Doesn’t it seem like the bad guys frequently get the promotions and advancements at work? Have you ever wondered why or how that happens?
First let’s clear out one issue. Just because I don’t like my boss, that doesn’t mean he.she is bad. It takes a wide range of experience and observation to declare a boss bad. But some of them make the decision so easy.
OK, so yes, there are often bad bosses at work. They keep getting promoted. But why?
As much as we hate to admit it, we still operate most business in a hierarchical structure. Somebody has to have ht final say in what gets done. So we build org charts to describe who has what power.
The power of the position is never a replacement for good leadership. Too often the person who gets to sit in a particular box on the org chart is not worthy of the power that comes with the position.
Authority is often given a “free ride”. We feel stuck or even powerless to confront bad management. We wait for the process to take them down, but seldom does that happen.
Bullying and Intimidation
If you have a boss that is just the adult version of the neighborhood bully, you have a big problem.
Yet just like that mean kid on the playground, boss bullies carefully pick targets for bullying, knowing full well that the targets are unlikely to retaliate, and bystanders will not intervene because they fear becoming the next target.
Poor Organizational Process
Companies with a large number of bad bosses have very poor systems in place to manage people. If the rating process for managers does not accurately and effectively get stakeholder feedback, then bad behaviors can survive.
If there is no accountability for employee satisfaction and turnover, then poor managers get to keep doing the bad things they do.
Bad Bosses Don’t Have to Violate Employee Rights
Someone can be a bad boss by just failing to create an environment for people to grow. Their actions do not have to be obvious attacks on character, gender, or ethnicity.
I’ve known a few really bad bosses who were not racist nor sexist. They were just bad. They made poor decisions, didn’t hear people, and generally failed at inspiring anyone.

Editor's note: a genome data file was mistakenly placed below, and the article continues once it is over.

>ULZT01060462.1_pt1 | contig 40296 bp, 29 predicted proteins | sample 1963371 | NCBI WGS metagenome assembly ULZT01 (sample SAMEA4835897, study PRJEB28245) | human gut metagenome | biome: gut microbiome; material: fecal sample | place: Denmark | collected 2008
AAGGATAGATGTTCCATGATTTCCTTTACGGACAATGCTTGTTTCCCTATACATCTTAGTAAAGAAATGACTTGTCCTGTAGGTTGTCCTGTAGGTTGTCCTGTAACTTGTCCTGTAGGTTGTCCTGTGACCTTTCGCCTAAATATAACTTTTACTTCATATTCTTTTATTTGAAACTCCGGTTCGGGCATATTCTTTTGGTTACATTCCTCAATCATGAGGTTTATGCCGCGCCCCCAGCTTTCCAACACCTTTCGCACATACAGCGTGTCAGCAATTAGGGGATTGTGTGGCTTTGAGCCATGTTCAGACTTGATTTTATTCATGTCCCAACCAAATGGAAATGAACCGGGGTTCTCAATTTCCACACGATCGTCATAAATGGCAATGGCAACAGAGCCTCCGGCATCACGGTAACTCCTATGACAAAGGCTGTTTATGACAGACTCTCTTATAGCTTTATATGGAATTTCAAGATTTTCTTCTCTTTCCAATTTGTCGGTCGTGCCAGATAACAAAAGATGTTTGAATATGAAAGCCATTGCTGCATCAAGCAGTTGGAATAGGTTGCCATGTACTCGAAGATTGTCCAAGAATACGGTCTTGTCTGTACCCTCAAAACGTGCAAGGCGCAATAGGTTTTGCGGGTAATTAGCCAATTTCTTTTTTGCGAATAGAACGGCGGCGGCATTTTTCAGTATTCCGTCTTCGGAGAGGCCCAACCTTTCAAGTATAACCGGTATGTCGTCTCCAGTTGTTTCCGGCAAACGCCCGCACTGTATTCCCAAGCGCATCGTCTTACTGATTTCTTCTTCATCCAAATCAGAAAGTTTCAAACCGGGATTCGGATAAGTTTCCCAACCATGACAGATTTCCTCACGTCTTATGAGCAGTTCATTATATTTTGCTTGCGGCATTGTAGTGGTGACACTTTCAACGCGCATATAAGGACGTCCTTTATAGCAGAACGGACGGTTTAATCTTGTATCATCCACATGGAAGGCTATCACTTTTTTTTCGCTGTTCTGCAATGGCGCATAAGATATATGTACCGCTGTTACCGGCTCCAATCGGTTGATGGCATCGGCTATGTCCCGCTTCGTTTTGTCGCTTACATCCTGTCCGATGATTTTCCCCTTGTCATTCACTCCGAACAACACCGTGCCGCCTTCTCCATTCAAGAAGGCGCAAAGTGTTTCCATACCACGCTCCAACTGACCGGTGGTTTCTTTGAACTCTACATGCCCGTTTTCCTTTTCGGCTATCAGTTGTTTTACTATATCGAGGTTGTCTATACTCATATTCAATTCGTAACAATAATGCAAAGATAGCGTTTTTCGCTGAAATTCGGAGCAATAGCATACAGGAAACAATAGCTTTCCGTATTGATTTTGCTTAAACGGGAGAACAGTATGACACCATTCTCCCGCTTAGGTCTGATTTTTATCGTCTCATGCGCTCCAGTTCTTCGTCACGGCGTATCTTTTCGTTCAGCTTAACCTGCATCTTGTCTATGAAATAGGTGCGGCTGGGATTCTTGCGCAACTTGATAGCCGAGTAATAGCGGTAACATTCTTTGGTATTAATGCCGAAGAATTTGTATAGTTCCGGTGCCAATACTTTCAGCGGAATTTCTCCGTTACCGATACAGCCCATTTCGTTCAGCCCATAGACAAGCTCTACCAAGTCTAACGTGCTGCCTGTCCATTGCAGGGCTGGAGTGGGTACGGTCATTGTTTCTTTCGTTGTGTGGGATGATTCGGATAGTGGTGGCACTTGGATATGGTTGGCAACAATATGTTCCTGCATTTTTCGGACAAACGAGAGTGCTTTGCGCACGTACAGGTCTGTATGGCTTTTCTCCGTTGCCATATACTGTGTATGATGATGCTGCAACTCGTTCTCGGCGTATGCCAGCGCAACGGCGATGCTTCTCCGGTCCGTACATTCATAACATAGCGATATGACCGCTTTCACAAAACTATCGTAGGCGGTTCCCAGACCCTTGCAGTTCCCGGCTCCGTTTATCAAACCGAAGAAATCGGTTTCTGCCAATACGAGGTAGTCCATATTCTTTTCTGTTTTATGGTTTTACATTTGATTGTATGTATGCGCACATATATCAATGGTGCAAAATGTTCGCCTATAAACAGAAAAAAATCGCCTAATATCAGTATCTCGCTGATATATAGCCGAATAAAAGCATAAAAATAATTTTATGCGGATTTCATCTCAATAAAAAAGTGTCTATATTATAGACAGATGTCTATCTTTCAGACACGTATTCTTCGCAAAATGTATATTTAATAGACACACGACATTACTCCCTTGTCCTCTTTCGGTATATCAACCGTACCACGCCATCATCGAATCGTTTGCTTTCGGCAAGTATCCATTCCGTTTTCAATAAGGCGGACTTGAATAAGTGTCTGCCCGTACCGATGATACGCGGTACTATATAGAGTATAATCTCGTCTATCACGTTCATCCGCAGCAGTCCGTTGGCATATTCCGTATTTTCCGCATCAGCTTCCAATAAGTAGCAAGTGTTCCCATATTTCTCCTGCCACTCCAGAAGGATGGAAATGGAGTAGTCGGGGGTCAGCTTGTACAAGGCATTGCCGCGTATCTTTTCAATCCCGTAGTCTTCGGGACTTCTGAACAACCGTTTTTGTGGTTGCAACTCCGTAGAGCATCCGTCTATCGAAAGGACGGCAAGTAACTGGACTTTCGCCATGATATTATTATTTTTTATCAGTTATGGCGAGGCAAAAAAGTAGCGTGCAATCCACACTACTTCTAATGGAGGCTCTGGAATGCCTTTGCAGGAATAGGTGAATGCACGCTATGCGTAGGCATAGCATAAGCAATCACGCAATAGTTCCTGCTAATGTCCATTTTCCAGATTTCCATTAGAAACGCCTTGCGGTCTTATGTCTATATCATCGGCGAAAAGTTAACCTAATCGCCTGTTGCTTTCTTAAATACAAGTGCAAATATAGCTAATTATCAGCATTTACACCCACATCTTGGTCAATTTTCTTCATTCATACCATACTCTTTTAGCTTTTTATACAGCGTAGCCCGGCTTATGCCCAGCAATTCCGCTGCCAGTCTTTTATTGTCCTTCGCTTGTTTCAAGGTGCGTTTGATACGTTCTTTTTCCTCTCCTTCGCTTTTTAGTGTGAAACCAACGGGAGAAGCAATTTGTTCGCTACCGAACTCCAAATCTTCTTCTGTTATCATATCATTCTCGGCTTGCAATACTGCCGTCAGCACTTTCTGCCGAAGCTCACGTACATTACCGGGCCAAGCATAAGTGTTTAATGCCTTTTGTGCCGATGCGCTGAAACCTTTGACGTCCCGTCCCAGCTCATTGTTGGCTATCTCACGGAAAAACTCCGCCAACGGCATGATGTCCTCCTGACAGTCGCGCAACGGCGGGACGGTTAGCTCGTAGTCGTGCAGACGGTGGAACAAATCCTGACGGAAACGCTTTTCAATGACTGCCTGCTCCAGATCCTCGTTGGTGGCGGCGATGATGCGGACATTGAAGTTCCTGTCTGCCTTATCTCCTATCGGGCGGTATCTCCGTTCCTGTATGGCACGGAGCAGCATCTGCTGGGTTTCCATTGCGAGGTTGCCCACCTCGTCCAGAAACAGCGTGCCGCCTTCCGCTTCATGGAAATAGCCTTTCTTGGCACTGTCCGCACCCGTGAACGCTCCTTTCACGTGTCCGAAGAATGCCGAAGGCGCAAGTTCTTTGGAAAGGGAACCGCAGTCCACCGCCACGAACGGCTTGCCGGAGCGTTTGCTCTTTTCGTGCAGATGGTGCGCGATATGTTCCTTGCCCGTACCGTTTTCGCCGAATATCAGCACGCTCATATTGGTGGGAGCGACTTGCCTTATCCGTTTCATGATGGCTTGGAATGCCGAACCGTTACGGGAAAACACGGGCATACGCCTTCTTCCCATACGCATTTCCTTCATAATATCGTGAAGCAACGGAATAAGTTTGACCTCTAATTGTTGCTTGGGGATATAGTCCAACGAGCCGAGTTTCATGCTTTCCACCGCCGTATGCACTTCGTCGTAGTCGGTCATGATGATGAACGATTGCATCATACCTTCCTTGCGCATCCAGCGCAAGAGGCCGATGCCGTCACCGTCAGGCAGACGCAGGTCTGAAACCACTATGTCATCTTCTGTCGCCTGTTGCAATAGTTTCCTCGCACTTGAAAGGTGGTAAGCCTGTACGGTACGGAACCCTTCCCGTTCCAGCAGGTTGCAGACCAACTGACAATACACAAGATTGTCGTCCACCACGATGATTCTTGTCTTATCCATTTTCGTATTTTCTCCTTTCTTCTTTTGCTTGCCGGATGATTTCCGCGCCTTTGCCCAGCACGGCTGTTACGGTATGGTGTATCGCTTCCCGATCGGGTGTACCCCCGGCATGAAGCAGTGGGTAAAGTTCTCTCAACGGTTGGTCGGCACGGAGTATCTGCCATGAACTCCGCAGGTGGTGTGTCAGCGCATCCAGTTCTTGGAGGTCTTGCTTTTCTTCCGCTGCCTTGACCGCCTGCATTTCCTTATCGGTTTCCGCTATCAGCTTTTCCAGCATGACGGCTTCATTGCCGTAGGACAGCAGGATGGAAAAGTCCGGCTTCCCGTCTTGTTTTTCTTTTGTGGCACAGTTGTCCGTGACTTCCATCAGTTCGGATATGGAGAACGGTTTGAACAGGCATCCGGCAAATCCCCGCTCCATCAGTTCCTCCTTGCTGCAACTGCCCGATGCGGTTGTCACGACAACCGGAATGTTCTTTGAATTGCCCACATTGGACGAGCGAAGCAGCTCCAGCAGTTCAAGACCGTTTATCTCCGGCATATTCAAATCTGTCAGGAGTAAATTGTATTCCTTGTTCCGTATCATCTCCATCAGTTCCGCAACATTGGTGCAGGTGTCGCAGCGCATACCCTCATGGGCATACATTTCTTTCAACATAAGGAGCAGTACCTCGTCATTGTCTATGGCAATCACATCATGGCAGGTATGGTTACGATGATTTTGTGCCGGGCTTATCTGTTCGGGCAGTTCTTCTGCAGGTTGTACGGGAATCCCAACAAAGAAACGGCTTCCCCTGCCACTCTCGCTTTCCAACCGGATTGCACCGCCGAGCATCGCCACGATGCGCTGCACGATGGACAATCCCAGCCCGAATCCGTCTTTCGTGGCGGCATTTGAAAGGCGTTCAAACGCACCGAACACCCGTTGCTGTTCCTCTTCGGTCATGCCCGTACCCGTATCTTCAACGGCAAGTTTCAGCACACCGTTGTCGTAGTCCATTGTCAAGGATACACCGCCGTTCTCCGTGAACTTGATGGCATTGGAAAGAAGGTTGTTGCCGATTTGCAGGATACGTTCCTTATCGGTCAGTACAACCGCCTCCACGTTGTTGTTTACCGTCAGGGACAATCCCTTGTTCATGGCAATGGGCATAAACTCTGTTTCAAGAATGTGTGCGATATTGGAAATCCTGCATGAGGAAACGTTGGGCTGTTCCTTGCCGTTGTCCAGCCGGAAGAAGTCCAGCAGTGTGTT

I once had a boss who never rated his people any higher than he was rated. He didn’t get rated very well. Let’s call it a C+. Working for him meant you’d get a C+ if you were lucky.
I and two of my peers were in the same boat. It took us the first year of rating to figure him out. All three of us were producing record high returns, metrics and deliverables, yet we could never get past a C+. We did what most people do, we tried harder the next year and delivered yet again, but got the same poor ranking.
That impacted raises and bonuses. It was a terrible two years in my career until he got moved elsewhere. He was just bad. Actually, a nice guy, but a terrible boss.
Speaking Truth to Power
We all know how hard it can be to try to speak up, especially when it is ‘up the organization.’ There is a concept called “Speaking Truth to Power.” There are studies around the subject. See “Emperor Has No Clothes.“
In September 2015 the leadership team at Volkswagen was shamed by an issue regarding emissions that was known about by some employees, but not spoken up about (or listened to) effectively.
The previous month an animated Jeff Bezos, CEO of Amazon, announced that he did ‘not recognize’ the ‘bruising culture’ and the consequent accusations voiced against his organization by employees and reported in a New York Times article.
In the July 2016 report by the UK Financial Reporting Council, ‘Corporate Culture and the Role of Boards’, the following observations and recommendations were made that directly address the issue of speaking truth to power: